The proper disposition of physical symbols creates corresponding psychic stresses. Hence the traditional admonition "remove not the ancient landmarks." By the simple act of aligning four chairs an etheric grid is created along which power flows. Similarly, any misalignment is an impediment to the work.
Placed at the quarters of the temple are four thrones, so-called to underscore the authority of the officer occupying them. Thrones are sometimes placed on a dais for the same reason, and the slight elevation in height aids the unobstructed vision over the central altar. Our thrones here are depicted with purple cushions to suggest the purple ray of ceremonial magic.
The ritualist sitting upon such a throne is in the god-form posture seen in Egyptian statues. The arms are resting lightly on the thighs. Neither arms nor legs are crossed, for this is a symbolic barrier to the inflow and outflow of energy. A comparison to the Emperor in Key 4 is appropriate. The word thrones should suggest to the qabalist the order of angels of Binah, the Aralim. Rulership of the forces of the physical plane is again the idea since "Malkuth sitteth on the throne of Binah."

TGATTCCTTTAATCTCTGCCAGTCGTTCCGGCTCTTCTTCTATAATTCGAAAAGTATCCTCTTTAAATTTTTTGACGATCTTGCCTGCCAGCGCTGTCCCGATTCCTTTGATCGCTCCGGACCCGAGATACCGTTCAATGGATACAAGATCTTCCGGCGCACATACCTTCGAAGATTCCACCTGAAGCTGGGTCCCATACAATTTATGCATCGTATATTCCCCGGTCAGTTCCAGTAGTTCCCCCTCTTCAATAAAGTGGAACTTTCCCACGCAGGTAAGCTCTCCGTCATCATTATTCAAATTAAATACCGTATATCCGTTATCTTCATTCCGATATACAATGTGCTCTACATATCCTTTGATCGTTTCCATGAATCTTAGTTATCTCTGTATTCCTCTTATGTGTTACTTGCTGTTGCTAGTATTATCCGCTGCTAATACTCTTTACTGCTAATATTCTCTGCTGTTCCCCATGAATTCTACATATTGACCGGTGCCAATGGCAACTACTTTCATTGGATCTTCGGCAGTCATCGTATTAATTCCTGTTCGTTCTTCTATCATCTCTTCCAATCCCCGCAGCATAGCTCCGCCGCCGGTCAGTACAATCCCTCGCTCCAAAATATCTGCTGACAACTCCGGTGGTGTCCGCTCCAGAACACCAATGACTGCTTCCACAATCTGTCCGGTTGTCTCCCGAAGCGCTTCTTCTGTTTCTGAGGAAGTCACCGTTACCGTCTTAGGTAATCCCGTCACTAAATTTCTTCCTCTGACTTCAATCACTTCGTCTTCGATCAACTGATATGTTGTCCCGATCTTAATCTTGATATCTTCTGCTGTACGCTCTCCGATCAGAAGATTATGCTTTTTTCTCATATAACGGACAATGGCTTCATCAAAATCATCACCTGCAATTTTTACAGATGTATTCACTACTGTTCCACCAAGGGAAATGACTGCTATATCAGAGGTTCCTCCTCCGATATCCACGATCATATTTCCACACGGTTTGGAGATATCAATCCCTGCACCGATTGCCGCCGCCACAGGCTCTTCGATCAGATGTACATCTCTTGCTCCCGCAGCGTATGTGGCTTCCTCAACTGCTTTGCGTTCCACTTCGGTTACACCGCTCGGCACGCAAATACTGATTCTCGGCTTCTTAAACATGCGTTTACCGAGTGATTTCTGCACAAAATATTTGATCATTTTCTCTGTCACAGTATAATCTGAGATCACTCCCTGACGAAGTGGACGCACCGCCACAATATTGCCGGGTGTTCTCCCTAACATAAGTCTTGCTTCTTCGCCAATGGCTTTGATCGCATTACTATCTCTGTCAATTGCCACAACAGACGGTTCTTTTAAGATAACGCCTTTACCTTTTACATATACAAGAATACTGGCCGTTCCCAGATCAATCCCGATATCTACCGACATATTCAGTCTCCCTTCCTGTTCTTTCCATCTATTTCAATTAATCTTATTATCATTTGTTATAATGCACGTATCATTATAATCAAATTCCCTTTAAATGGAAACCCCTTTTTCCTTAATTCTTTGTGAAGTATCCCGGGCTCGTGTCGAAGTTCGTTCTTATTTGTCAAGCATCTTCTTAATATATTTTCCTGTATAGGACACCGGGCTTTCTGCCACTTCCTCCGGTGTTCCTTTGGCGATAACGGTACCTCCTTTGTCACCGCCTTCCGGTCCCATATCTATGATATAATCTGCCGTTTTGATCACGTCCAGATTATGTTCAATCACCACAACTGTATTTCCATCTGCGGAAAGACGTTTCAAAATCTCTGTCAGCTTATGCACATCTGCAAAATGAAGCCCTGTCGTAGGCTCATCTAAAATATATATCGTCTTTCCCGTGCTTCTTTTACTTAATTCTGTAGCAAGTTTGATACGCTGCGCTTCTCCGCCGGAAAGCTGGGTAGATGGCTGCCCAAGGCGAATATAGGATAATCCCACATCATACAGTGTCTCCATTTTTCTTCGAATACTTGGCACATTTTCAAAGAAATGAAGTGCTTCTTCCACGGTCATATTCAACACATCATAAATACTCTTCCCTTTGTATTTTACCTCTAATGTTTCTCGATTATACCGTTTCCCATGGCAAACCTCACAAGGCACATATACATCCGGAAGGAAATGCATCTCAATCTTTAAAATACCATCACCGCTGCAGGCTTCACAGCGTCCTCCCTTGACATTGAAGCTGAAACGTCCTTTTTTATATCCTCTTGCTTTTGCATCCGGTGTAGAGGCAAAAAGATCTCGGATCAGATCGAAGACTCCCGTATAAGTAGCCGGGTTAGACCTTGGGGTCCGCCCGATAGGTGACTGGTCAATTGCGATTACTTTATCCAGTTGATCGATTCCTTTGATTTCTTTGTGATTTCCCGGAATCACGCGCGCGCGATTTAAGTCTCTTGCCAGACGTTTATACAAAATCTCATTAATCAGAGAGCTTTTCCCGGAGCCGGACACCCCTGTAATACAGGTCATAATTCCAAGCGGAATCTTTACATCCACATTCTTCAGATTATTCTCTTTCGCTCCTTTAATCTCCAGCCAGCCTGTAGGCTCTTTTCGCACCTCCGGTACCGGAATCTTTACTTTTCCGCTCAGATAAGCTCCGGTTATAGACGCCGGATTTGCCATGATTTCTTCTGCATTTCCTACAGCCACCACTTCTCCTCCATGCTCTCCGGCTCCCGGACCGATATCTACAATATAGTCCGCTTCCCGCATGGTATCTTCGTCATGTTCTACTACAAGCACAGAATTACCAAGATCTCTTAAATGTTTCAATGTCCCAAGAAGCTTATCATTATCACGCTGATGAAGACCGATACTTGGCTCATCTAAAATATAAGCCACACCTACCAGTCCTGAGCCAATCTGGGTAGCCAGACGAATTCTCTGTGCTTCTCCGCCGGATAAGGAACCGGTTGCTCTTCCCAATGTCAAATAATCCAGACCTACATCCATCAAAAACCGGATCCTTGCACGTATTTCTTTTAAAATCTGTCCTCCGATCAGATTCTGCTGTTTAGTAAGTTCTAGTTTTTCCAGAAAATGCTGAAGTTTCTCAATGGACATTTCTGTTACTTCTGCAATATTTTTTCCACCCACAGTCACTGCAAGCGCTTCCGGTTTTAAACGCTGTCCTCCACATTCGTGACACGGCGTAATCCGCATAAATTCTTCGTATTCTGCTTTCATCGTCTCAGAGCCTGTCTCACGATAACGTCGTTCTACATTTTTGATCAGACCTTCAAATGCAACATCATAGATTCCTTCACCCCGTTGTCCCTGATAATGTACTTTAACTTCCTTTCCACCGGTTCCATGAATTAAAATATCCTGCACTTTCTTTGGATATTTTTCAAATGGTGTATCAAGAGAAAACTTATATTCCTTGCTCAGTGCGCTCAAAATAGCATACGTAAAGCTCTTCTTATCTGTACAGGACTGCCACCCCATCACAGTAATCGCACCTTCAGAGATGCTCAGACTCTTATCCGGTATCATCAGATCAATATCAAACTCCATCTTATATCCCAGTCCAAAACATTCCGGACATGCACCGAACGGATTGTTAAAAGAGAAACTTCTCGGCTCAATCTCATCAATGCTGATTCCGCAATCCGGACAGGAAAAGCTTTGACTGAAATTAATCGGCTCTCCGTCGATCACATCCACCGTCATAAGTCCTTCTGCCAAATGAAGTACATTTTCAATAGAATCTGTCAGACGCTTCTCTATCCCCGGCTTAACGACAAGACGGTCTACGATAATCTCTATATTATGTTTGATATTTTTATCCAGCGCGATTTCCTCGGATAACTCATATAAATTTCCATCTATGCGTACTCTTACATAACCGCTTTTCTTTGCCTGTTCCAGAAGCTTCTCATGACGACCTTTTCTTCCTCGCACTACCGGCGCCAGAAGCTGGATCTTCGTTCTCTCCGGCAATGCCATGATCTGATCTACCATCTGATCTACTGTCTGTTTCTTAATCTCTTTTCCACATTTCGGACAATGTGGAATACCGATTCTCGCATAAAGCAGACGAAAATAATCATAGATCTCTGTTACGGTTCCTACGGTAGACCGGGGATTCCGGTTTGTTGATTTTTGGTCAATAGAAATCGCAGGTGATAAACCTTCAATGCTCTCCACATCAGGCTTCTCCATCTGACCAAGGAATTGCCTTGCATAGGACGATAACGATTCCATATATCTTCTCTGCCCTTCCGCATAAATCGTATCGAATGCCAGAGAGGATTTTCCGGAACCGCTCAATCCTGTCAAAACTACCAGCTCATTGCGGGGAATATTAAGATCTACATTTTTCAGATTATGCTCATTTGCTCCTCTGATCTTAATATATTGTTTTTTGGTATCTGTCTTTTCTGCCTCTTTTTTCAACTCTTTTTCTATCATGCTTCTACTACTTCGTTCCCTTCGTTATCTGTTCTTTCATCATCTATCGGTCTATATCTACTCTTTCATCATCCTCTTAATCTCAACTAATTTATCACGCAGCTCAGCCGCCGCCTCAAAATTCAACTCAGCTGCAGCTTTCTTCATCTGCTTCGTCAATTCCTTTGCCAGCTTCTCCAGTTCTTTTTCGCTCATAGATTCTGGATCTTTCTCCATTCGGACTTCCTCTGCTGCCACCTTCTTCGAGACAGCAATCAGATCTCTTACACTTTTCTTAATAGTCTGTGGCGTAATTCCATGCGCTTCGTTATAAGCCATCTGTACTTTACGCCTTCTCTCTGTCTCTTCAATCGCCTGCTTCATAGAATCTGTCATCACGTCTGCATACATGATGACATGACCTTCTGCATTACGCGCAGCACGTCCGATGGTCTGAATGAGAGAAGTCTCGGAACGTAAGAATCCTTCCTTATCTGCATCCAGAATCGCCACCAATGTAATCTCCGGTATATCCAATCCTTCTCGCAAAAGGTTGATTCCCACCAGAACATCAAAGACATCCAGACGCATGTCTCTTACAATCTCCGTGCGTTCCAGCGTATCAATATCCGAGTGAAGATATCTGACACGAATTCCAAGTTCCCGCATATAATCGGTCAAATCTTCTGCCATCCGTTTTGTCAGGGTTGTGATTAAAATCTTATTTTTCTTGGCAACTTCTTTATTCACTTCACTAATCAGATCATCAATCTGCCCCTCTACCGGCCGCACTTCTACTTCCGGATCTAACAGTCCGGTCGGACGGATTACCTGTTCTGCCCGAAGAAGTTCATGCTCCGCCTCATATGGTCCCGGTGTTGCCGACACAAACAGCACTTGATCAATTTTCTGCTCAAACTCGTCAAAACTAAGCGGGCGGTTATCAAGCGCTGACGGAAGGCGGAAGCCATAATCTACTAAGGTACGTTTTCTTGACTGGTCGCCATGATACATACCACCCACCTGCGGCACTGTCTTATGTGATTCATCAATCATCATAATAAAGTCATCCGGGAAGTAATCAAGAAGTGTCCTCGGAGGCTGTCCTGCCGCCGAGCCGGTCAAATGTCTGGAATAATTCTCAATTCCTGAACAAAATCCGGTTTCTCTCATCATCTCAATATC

Prepared by Emmanuel Rose
Ó Emmanuel Rose 2001